The fascinating and complex history of the Scaglietti Corvette began when Gary Laughlin, a wealthy Texas oil man and gentleman racer, had just broken the crankshaft in his Ferrari Monza. Like most Ferrari repairs, this was not going to be a cheap, simple fix.
At the time, Laughlin was an active participant of the American sports car racing scene and was a close acquaintance of many of the key figures, including fellow Texan Carroll Shelby. The two had witnessed a number of V8 powered home-built specials challenge, and often defeat, the best that Europe had to offer. The idea developed that they should build a dual-purpose car based on the solid mechanicals of the Chevrolet Corvette. European-style alloy coachwork could help the chassis finally realize its potential. By chance, Laughlin owned a few Chevrolet dealerships and had a particularly valuable friend in Peter Coltrin, an automotive journalist who had gained an "in" with the influential Italians.
Laughlin met with Jim Hall and Carroll Shelby to begin discussing what form their new Italian-American hybrid would take. The general consensus was that they should create a car that offered the best of both worlds - a Corvette with the distinction, performance and style of a Ferrari, but with the power and reliability of a Chevrolet. The aim was to create a genuine high-performance GT with enough leg and headroom to meet American expectations. Once this was decided, Coltrin put Laughlin in touch with Sergio Scaglietti.
With the help of Chevrolet General Manager Ed Cole, three 1959 Corvette chassis were discreetly acquired from the St. Louis Corvette plant before bodies could be fitted - one was specified with a "fuelie" and a four-speed, the others came with twin four barrels and automatics. During one of his frequent trips through Europe, Laughlin met with Sergio Scaglietti who agreed to produce a small run of bodies for the Corvette chassis. At the time, Scaglietti was busy turning out Ferrari's Tour de France and purpose-built racing cars. The Scaglietti Corvette would follow the lines of the Tour de France, albeit lines adapted to fit the Corvette's larger footprint. In an effort to impress, or perhaps, appease GM management, Laughlin specified a proper Corvette grille. The interior would be similarly hybridized with an intriguing combination of Americana ? Stewart Warner gauges, T-handle parking brake, Corvette shift knob; and classic Italian GT ? a purposeful crackle-finish dashboard, deeply bolstered leather seats and exquisite door hardware.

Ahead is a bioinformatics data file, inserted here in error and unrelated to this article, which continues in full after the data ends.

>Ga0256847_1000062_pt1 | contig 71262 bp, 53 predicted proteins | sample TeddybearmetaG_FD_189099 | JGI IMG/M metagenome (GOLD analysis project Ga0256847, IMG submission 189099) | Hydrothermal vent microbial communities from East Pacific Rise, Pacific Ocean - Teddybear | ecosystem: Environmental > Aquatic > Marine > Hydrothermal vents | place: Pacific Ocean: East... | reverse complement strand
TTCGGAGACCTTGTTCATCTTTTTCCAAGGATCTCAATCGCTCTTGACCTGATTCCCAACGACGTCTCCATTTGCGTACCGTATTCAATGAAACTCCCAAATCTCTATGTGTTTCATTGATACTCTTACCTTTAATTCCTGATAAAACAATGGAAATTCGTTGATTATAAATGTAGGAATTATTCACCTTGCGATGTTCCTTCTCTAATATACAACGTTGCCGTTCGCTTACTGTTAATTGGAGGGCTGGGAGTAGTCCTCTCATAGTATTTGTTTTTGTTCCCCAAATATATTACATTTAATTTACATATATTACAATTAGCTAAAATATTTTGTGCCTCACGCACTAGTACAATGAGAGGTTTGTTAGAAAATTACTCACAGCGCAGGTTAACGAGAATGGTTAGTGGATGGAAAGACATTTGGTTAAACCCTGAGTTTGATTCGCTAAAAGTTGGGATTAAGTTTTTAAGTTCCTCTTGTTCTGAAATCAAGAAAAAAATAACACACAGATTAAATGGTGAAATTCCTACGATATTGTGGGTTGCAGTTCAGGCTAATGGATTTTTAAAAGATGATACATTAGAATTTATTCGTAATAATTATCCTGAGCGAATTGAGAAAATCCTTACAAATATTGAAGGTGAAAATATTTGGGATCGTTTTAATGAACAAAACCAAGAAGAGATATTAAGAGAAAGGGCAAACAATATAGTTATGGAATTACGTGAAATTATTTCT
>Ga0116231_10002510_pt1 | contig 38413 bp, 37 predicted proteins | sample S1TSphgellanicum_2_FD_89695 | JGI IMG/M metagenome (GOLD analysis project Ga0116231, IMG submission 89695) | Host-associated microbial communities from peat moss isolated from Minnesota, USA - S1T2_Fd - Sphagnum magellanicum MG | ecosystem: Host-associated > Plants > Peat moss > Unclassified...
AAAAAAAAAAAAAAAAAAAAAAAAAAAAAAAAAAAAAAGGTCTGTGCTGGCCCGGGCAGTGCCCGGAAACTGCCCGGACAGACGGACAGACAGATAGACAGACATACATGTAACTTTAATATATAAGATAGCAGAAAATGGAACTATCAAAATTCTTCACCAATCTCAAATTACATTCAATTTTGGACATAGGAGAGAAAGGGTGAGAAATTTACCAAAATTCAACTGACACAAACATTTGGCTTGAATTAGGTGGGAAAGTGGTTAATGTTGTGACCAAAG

The completed car arrived in Texas in the fall of 1960, almost 18 months after the chassis had been obtained. It proved to be the only one of the three to be finished in Italy and shipped back to the United States as a complete car. When Laughlin received the car, the fit and finish were not quite what he was expecting, especially as the project had taken nearly three years from conception to completion. Enzo Ferrari would have been quite unhappy to hear that his exclusive coachbuilder was working on side projects for a group of Texans, so, to Scaglietti's credit, the car was largely a prototype and the work was executed in a shroud of secrecy.
Beyond the fit and finish, the dynamics of the car had yet to be resolved. Although nearly 400 pounds had been shaved off the standard weight, the chassis and suspension had not been adjusted to compensate, especially when the car had just been fitted with a brand-new fuel-injected 315 BHP engine that had been made available for the 1961 Corvettes.
Towards the end of the project, Carroll Shelby, who by then was living in Italy, received a late-night phone call from Ed Cole. Cole had been chastised by GM management and was told to drop the project. It was poor timing. American car companies were under pressure to cut down on their high-performance and racing programs. They simply could not deal with the repercussions of a GM-backed Italianbodied Corvette. The remaining cars were shipped to Houston in a partially completed state. Jim Hall took delivery of one. Shelby, who had helped conceive the project, ended up declining the remaining car and it was promptly sold.
Although the project did not end up as they had planned, this car, the first Scaglietti Corvette, received plenty of adulatory press. It was featured in Road & Track in March 1961 and made it to the cover of Car Life in June.
This is perhaps the Cobra that should have been, but the Texas racers eventually turned their attention to other cars including Carroll Shelby's successful AC Cobra.
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